So, where does all of this leave us? Will Trent Cull play the kids, or will he lean heavily on his vets? I think that ultimately, it will become a combination of both with some players grabbing the bull by the horns and taking more ice time, while some others may have a tough time getting traction.

Let’s have a look at a couple of options.

Play The Kids

While I don’t think this scenario is likely, or a recipe for success, I still think it is fun to have a look at what a very young Comets roster could look like.

Jonathan Dahlen – Adam Gaudette – Kole Lind

Tyler Motte – Tanner Kero – Lukas Jasek

Jonah Gadjovich – Zack MacEwen – Petrus Palmu

Tanner MacMaster – Michael Carcone – Reid Boucher

Olli Juolevi – Jalen Chatfield

Evan McEneny – Guillaume Brisebois

Ashton Sautner – Dylan Blujus

Thatcher Demko

Richard Bachman

In this scenario, Trent Cull is looking to load up on youth and outskate/outscore his opposition. This roster would ensure that the young players whom the team is looking to develop into NHL regulars will get plenty of ice time and opportunity.

It would also be tough for this group to shut down their opponents’ top lines, however, as there are not many on the list who are known for their defensive game. I do think there are players up front who could rise to the occasion in Dahlen, Jasek, MacEwen, Carcone, MacMaster, Gaudette, Palmu, and Lind, however, the team didn’t bring Bancks and Hamilton back just to have them watching games from the press box and being good cheerleaders.

Veteran Heavy Lineup

Darren Archibald – Carter Bancks – Wacey Hamilton

Brendan Gaunce – Tanner Kero – Reid Boucher

Tyler Motte – Cam Darcy – Michael Carcone

Jonathan Dahlen – Adam Gaudette – Zack MacEwen

Evan McEneny – Jalen Chatfield

Ashton Sautner – Guillaume Brisebois

Olli Juolevi – Jaime Sifers

Thatcher Demko

Richard Bachman

The above roster takes a more conservative approach as far as working the kids into the lineup. Cull would be leaning heavily on his vets to soak up ice time and would use his young players sparingly on a rotating fourth line. Olli Juolevi would break in on the left side of grizzled veteran, Jaime Sifers.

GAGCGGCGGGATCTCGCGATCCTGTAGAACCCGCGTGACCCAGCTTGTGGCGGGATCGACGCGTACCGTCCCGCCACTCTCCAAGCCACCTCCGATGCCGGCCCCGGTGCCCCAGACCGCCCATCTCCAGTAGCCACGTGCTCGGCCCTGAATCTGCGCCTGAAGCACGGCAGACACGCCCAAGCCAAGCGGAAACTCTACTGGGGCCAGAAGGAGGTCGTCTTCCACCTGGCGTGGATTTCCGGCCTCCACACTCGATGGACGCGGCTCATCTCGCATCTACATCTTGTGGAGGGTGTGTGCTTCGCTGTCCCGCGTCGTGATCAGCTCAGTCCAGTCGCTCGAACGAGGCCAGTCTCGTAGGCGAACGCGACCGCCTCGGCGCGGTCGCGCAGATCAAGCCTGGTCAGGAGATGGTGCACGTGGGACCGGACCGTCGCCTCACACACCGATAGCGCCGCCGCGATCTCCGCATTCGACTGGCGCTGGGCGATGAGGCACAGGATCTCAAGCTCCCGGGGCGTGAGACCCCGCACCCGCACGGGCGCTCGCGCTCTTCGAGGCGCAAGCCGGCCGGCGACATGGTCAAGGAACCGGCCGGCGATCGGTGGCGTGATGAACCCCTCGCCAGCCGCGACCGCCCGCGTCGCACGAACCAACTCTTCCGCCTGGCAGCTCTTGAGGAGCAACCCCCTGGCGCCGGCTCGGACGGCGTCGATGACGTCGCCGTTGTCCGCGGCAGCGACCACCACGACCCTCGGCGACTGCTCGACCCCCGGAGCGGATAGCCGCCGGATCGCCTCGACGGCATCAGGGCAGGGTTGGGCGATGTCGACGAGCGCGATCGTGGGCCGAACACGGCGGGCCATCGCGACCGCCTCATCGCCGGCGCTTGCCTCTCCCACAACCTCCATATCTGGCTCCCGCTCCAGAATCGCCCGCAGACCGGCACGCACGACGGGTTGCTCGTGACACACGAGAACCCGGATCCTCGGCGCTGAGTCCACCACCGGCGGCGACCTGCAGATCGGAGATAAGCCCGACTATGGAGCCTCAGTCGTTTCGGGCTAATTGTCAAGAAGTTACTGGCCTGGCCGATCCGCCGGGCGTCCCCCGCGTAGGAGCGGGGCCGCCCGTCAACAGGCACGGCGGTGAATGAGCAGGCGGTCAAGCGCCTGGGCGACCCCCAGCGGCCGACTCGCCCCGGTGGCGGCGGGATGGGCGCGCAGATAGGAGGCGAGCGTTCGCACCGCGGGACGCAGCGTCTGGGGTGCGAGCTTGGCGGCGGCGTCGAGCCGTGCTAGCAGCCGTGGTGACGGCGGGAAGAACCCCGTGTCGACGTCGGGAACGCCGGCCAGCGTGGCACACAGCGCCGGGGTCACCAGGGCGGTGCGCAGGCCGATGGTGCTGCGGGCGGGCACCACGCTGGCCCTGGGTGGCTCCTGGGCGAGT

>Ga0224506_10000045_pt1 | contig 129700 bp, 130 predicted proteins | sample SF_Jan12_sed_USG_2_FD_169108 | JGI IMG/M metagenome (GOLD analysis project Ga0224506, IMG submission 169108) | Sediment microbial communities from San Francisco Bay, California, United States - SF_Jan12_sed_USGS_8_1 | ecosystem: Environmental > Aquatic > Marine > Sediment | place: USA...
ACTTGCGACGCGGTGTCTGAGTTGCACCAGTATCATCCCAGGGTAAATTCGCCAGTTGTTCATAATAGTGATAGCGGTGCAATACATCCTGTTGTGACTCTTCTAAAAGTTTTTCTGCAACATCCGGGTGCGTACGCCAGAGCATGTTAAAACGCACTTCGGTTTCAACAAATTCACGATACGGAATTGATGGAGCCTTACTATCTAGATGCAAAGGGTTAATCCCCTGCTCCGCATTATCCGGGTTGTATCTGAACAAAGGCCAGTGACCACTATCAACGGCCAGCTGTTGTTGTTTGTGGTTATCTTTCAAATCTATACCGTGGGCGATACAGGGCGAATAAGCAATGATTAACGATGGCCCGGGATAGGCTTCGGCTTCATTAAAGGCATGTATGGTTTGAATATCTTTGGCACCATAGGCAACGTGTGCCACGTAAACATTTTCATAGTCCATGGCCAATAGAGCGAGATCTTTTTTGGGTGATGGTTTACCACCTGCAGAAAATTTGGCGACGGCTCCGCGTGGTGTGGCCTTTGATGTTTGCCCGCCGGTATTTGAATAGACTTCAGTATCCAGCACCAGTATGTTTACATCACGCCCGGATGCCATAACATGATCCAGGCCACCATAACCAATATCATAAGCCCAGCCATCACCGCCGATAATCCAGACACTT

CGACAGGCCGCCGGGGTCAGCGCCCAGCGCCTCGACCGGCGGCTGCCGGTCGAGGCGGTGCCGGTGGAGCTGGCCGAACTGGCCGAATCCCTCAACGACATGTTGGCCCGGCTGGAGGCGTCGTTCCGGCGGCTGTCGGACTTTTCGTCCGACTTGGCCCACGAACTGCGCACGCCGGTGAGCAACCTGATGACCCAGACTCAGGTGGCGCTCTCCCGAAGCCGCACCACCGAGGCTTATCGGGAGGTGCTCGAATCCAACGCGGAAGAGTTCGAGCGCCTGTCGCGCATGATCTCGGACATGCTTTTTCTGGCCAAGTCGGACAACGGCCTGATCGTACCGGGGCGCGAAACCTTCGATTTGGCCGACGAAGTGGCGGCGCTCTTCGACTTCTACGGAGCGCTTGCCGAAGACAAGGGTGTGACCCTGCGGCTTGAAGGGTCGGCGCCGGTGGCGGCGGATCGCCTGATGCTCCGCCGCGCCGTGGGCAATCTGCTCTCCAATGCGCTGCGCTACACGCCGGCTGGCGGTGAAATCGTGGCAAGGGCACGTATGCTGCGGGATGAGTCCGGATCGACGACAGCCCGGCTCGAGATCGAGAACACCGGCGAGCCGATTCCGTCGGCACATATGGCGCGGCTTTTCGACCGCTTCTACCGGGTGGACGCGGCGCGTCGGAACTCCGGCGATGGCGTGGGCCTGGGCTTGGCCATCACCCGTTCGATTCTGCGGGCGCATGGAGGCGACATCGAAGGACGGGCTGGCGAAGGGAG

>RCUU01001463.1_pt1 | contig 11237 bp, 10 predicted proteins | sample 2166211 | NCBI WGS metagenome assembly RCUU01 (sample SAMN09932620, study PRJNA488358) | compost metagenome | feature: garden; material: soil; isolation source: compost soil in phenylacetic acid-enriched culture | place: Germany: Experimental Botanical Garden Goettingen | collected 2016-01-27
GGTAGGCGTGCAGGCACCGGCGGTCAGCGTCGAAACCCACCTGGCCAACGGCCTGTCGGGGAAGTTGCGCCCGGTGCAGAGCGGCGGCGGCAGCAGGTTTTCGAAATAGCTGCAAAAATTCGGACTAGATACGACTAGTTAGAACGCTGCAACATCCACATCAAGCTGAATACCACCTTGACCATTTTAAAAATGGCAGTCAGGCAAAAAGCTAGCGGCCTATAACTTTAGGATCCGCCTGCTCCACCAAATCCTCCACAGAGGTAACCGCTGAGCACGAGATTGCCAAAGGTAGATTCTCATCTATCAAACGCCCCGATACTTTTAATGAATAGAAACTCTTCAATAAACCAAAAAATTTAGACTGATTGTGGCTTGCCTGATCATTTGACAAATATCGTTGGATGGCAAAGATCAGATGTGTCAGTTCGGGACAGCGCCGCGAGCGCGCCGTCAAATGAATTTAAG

I can see Cull using a veteran-heavy line like the first one listed above from time to time during the season, depending on the matchup, or maybe Boucher slides into Hamilton’s spot. I can’t, however, really see him muting the kid’s ice time in favour of a vet heavy lineup all that often.

So, where does this leave us? Well, I can see Trent Cull opting to go with a more balanced lineup consisting of a nice blend of youth and experience.

We have to remember that while players like Dahlen, Jasek, Palmu, and Juolevi will be considered rookies for the upcoming season, all four spent last season playing pro hockey against men overseas. Add to that the fact that Kole Lind and Tanner MacMaster also saw some pro action at the end of last season and you can see that many of the kids have more experience than one might expect.

The experience that these younger players have will help the coaching staff feel more comfortable with giving them more rope to earn big minutes.

Balanced Roster

Jonathan Dahlen – Carter Bancks – Reid Boucher